School taxes increasing 8.2 percent in Allentown
Updated On: Jun 28 2013 12:31:37 PM CDT
School taxes are increasing more than eight percent for residents of the Allentown School District.
The school board narrowly approved the final 2013-14 budget containing that increase Thursday night.
The 8.2 percent increase means the average property owner in the school district will pay about $145 more in taxes, estimated Dr. John R. Clark, ASD’s chief financial officer.
School board member Julie Ambrose attempted to reduce the tax increase to 6.99 percent, saying: “I’m not feeling like the taxpayers of Allentown can support the 8.2 [percent increase].”
Ambrose made a motion that would have lowered the tax increase to $123.16 for the average property owner in the city. But her motion died for the lack of a second by any of her eight colleagues on the board.
The school board was facing an 8.53 percent tax increase at the start of its meeting. That would have raised taxes by $150.30 on the average property owner, according to figures provided by Clark.
Board member Andrew Weiss proposed amending the budget by eliminating funding for two vacant administrative positions – director of professional development and director of special projects -- and using that savings of about $200,000 to reduce the tax increase.
Weiss said they are important positions that can be funded if more money becomes available. “This is a common business practice in a tough financial situation.”
Solicitor John Freund III told the board Weiss’ proposal would reduce the tax increase to 8.2 percent.
The board approved Weiss’s amendment in a 5-4 vote, despite board member Ce-Ce Gerlach saying she didn’t think anyone on the board would be against lowering taxes for residents.
District Superintendent C. Russell Mayo unsuccessfully tried to persuade the board not to eliminate those two positions. Mayo said it is unusual for a school board to cut specific positions “considering the responsibilities you’ve asked me to fulfill as superintendent.” He said he was uncomfortable with the board doing that “because it would tie our hands to a great extent.
“You’ve asked me to build a house, so to speak. If we’re not careful, you’re taking away some of those tools that are necessary and appropriate to build that house.”
The school board faced a June 30 to approve a final budget for the new school year, which begins Monday – July 1.
At the start of Thursday’s meeting, which began more than 20 minutes late, board president Robert E. Smith, Jr., warned his colleagues if they failed to approve a budget the district would not be able to send out its tax bills.
Smith added the most extreme consequence of inaction could be a citizens’ petition to remove the school board for failing to perform its duties.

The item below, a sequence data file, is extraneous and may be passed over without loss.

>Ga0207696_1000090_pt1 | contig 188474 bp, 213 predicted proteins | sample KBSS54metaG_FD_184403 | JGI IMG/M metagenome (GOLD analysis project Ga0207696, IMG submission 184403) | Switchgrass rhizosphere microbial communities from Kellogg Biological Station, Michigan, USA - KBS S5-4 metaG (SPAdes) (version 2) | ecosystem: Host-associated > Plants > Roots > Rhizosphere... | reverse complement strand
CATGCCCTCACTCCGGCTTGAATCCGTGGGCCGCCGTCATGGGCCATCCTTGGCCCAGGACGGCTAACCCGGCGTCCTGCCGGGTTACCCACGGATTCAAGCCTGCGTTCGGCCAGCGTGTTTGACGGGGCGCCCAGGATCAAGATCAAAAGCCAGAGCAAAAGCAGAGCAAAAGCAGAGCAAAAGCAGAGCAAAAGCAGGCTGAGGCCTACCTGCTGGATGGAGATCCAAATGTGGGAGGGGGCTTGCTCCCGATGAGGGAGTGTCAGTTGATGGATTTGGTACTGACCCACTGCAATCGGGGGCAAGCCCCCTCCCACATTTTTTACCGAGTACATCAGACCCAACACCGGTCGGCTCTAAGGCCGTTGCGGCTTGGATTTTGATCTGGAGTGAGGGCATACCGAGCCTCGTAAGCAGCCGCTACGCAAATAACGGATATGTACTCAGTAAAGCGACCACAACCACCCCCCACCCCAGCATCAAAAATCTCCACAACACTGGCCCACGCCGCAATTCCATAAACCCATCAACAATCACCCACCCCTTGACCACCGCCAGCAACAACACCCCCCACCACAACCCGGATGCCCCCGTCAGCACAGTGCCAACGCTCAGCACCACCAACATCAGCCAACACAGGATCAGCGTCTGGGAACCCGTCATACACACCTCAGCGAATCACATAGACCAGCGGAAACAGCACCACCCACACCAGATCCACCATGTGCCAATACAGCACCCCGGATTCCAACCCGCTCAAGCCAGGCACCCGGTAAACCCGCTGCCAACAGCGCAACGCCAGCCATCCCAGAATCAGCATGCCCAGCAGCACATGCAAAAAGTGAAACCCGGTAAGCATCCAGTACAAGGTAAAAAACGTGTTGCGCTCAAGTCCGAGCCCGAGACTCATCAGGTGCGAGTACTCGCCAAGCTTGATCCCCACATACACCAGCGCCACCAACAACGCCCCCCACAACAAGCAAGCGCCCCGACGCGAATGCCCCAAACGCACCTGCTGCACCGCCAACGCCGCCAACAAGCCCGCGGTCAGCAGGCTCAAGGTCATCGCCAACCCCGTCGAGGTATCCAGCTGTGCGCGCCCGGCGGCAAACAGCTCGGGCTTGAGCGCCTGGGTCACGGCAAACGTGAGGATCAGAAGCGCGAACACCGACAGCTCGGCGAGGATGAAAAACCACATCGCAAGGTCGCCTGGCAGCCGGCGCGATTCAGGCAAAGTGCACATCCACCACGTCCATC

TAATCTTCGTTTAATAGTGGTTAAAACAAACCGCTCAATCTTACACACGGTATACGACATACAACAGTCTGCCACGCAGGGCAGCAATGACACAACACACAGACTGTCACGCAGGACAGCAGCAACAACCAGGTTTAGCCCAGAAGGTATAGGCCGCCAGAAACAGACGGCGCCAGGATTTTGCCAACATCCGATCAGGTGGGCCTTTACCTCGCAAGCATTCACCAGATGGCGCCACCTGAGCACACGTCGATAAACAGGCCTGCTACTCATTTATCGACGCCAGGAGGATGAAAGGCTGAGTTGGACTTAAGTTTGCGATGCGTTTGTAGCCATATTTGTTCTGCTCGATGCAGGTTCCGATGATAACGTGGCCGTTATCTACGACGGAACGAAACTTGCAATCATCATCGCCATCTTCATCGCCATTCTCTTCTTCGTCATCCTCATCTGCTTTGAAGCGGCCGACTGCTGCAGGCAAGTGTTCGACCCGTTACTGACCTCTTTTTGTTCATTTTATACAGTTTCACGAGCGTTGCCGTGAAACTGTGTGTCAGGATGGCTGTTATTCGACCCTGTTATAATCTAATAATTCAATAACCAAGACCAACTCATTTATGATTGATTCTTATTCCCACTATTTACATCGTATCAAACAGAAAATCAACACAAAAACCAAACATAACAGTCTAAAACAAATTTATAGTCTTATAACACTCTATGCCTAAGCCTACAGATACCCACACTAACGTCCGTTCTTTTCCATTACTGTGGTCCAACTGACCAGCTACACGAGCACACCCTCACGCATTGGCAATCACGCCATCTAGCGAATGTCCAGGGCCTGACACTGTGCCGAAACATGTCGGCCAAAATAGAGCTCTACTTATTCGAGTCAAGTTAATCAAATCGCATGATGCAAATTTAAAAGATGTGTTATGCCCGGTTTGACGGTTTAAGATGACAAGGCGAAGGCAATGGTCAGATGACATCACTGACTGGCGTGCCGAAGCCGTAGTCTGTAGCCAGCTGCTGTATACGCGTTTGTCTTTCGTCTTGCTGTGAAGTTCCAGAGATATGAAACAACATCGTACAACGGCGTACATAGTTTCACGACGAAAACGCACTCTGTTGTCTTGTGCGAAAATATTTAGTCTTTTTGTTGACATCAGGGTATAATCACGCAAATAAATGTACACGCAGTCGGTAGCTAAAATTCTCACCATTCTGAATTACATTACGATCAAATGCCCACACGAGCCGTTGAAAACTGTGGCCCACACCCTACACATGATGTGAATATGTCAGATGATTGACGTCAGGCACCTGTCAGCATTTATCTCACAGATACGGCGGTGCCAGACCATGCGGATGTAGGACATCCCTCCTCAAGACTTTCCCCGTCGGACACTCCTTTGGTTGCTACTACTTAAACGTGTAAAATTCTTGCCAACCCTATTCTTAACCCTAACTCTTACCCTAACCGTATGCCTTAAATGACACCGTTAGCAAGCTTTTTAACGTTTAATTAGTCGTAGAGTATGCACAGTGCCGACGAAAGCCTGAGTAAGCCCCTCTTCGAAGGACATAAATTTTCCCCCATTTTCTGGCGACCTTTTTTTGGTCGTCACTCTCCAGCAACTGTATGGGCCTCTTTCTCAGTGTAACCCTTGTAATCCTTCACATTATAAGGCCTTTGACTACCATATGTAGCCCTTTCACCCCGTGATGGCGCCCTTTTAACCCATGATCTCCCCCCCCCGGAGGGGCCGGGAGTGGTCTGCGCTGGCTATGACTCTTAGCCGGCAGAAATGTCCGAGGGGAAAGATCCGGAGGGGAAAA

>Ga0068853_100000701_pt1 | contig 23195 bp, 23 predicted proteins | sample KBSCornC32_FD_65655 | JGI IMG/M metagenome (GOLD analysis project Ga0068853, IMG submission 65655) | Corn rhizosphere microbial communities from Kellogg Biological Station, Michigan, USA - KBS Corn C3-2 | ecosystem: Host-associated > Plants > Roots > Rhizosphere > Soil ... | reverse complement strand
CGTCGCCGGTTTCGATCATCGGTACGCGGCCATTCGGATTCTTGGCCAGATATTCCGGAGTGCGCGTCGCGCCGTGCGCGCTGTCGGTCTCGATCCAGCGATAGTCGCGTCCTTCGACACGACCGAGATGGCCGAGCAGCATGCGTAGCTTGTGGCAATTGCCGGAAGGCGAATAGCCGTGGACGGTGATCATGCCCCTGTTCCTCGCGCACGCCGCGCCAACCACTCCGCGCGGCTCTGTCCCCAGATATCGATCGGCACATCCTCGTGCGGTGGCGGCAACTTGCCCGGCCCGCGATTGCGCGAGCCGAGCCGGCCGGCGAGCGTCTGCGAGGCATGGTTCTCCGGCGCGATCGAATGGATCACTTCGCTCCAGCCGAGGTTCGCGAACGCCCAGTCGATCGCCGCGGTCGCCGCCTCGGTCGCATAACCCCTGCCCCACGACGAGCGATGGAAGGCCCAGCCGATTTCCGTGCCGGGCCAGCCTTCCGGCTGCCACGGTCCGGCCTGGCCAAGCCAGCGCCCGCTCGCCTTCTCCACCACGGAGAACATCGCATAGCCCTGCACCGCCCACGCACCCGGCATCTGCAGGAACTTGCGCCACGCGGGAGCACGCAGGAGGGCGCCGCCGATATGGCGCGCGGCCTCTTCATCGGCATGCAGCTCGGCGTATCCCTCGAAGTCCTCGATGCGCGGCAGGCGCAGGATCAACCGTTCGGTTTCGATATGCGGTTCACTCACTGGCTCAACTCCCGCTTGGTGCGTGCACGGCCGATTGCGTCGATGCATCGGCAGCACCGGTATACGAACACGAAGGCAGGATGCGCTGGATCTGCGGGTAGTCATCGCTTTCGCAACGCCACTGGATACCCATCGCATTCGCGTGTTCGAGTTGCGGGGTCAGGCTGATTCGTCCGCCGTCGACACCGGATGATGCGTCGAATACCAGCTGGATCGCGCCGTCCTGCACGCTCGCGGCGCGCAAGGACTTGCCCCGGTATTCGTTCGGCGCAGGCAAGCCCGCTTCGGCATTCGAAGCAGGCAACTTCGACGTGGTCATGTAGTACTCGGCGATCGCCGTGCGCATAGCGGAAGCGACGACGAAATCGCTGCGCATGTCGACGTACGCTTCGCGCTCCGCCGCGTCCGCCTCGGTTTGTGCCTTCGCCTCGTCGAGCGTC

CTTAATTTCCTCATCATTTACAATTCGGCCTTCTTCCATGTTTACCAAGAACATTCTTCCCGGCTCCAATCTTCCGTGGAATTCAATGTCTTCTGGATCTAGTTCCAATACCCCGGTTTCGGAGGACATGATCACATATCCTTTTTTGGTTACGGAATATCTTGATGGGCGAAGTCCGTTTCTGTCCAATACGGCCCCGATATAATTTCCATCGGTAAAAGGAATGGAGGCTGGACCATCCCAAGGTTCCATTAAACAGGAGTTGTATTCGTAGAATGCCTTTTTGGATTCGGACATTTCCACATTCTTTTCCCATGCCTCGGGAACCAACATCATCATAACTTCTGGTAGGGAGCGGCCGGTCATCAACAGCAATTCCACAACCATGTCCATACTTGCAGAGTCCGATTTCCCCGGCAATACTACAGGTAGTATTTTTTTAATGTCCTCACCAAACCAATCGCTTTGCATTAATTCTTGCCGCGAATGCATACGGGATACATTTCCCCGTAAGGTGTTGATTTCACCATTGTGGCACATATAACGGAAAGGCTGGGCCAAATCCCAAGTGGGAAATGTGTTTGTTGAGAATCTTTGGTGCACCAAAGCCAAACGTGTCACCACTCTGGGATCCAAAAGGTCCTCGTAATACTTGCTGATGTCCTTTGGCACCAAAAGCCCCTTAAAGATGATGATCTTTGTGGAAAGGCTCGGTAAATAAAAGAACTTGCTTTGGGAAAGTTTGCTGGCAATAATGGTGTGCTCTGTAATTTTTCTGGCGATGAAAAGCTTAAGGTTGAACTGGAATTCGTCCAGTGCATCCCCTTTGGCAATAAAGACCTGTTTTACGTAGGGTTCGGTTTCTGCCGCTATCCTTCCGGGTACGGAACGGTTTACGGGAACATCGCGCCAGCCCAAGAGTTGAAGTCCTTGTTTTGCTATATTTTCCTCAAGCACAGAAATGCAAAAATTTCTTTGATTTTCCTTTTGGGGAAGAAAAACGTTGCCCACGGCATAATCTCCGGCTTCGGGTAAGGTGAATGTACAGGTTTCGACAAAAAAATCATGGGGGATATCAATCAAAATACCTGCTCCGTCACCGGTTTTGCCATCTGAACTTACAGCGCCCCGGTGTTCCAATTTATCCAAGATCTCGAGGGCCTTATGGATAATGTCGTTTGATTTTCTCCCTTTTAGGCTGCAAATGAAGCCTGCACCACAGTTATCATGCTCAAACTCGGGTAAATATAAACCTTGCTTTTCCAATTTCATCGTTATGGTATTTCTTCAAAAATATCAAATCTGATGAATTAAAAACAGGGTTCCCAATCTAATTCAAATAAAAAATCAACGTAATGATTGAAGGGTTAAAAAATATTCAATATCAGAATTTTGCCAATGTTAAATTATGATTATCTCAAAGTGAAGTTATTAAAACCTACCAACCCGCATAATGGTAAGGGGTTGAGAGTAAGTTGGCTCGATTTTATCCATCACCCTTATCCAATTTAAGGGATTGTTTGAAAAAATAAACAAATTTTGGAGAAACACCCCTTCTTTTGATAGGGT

The budget with an 8.2 percent increase was approved 5-4.
Voting for it were Ellen Bishop, Joanne Jackson, Debra Lamb, Smith and Weiss.
Voting against it were Ambrose, Gerlach, David Zimmerman and Scott Armstrong.
Even with the tax increase, the district is using more than $10 million – half of its fund balance – to help balance the new $243 million budget, according to Clark. He warned the district will exhaust those cash reserves within two years if it keeps using that money for the annual budget.
And despite the tax increase, 99 district teachers are losing their jobs in ASD.
When the school board voted to accept a personnel report, which included lists of teachers being eliminated, other teachers at the meeting stood and silently held up the last names of many of those who will be gone, then laid the names at the base of the school board’s dais.
“I did not support this budget because of those names on the floor,” said Gerlach. “You have touched my heart.” She said she cried when she learned all the district’s teachers, as well as other employees, do to help children that is above and beyond what is required – including providing them with clothing and even food.
Smith said the names of two of his own relatives were among those names on the floor of the board room – “two teachers ready to have a baby lost their jobs.”
An undated announcement on the school district’s website states the district intended to cut a total of 170 positions for the new budget. No updated figure was announced at Thursday’s meeting.
According to figures provided by Mayo at a previous board meeting, city taxpayers have been hit with tax increases in the last three school years of 6.17 percent, 5.46 percent and 2.6 percent.
Smith said this was one of the toughest budgets he’s been involved with in 10 years and “the highest tax I’ve ever voted for. We can’t do this every year. Something has to give with the pension, with restructuring education as a whole. We just have to do things differently.”
Mayo thanked the board for working through a very difficult budget season. “It’s been difficult for all of us.” He said that included having to furlough teachers.
Mayo said the number of administrators in the district has been reduced by 13 percent, which is saving about $1 million, as has 9.5 percent of “the teaching force.”
The superintendent called that 13 percent reduction in administrators significant and added the district has never been administratively heavy “regardless of what people perceive.” Mayo said he’s worked in school districts in five states and someone in every one of those districts believed they were top heavy in administrators.
Smith praised Mayo for voluntarily freezing his own salary. “It’s a good salary but everybody deserves a raise. You didn’t take it, for two years in a row.”
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